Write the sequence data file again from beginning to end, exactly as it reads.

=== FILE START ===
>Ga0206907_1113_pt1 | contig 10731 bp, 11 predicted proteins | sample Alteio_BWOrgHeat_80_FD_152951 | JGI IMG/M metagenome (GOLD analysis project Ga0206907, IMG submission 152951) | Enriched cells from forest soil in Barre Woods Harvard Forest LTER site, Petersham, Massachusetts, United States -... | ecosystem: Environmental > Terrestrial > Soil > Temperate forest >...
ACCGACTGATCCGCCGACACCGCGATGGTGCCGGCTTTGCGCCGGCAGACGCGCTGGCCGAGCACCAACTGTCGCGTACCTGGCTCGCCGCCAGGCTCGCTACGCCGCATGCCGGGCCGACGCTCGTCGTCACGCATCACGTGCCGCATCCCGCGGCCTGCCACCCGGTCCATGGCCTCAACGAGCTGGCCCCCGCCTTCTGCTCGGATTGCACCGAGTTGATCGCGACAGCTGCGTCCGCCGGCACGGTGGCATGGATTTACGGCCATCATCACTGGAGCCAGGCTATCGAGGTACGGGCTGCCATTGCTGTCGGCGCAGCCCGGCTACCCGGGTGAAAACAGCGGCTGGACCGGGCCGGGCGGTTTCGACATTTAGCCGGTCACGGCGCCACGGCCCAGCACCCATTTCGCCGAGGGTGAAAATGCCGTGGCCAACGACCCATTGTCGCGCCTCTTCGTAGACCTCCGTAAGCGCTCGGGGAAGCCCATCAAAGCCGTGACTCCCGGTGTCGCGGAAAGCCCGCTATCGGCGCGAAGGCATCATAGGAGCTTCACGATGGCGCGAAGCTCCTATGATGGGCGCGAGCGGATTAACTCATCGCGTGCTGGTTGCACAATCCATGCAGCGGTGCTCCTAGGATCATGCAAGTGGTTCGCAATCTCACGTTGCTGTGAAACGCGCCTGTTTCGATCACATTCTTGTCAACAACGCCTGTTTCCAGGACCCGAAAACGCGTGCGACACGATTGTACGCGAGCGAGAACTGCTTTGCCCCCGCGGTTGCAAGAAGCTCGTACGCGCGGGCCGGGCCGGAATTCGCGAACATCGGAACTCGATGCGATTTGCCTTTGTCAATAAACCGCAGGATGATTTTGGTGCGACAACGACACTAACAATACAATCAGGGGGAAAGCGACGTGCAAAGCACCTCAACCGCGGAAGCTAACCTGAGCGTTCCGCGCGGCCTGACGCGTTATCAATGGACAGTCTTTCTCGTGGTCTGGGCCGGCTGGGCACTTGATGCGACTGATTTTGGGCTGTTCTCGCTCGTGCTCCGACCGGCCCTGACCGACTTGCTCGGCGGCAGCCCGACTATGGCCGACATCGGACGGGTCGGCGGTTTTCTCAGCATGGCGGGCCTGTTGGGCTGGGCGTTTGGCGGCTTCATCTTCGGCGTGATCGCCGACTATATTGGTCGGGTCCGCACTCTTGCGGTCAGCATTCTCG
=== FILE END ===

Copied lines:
>Ga0206907_1113_pt1 | contig 10731 bp, 11 predicted proteins | sample Alteio_BWOrgHeat_80_FD_152951 | JGI IMG/M metagenome (GOLD analysis project Ga0206907, IMG submission 152951) | Enriched cells from forest soil in Barre Woods Harvard Forest LTER site, Petersham, Massachusetts, United States -... | ecosystem: Environmental > Terrestrial > Soil > Temperate forest >...
ACCGACTGATCCGCCGACACCGCGATGGTGCCGGCTTTGCGCCGGCAGACGCGCTGGCCGAGCACCAACTGTCGCGTACCTGGCTCGCCGCCAGGCTCGCTACGCCGCATGCCGGGCCGACGCTCGTCGTCACGCATCACGTGCCGCATCCCGCGGCCTGCCACCCGGTCCATGGCCTCAACGAGCTGGCCCCCGCCTTCTGCTCGGATTGCACCGAGTTGATCGCGACAGCTGCGTCCGCCGGCACGGTGGCATGGATTTACGGCCATCATCACTGGAGCCAGGCTATCGAGGTACGGGCTGCCATTGCTGTCGGCGCAGCCCGGCTACCCGGGTGAAAACAGCGGCTGGACCGGGCCGGGCGGTTTCGACATTTAGCCGGTCACGGCGCCACGGCCCAGCACCCATTTCGCCGAGGGTGAAAATGCCGTGGCCAACGACCCATTGTCGCGCCTCTTCGTAGACCTCCGTAAGCGCTCGGGGAAGCCCATCAAAGCCGTGACTCCCGGTGTCGCGGAAAGCCCGCTATCGGCGCGAAGGCATCATAGGAGCTTCACGATGGCGCGAAGCTCCTATGATGGGCGCGAGCGGATTAACTCATCGCGTGCTGGTTGCACAATCCATGCAGCGGTGCTCCTAGGATCATGCAAGTGGTTCGCAATCTCACGTTGCTGTGAAACGCGCCTGTTTCGATCACATTCTTGTCAACAACGCCTGTTTCCAGGACCCGAAAACGCGTGCGACACGATTGTACGCGAGCGAGAACTGCTTTGCCCCCGCGGTTGCAAGAAGCTCGTACGCGCGGGCCGGGCCGGAATTCGCGAACATCGGAACTCGATGCGATTTGCCTTTGTCAATAAACCGCAGGATGATTTTGGTGCGACAACGACACTAACAATACAATCAGGGGGAAAGCGACGTGCAAAGCACCTCAACCGCGGAAGCTAACCTGAGCGTTCCGCGCGGCCTGACGCGTTATCAATGGACAGTCTTTCTCGTGGTCTGGGCCGGCTGGGCACTTGATGCGACTGATTTTGGGCTGTTCTCGCTCGTGCTCCGACCGGCCCTGACCGACTTGCTCGGCGGCAGCCCGACTATGGCCGACATCGGACGGGTCGGCGGTTTTCTCAGCATGGCGGGCCTGTTGGGCTGGGCGTTTGGCGGCTTCATCTTCGGCGTGATCGCCGACTATATTGGTCGGGTCCGCACTCTTGCGGTCAGCATTCTCG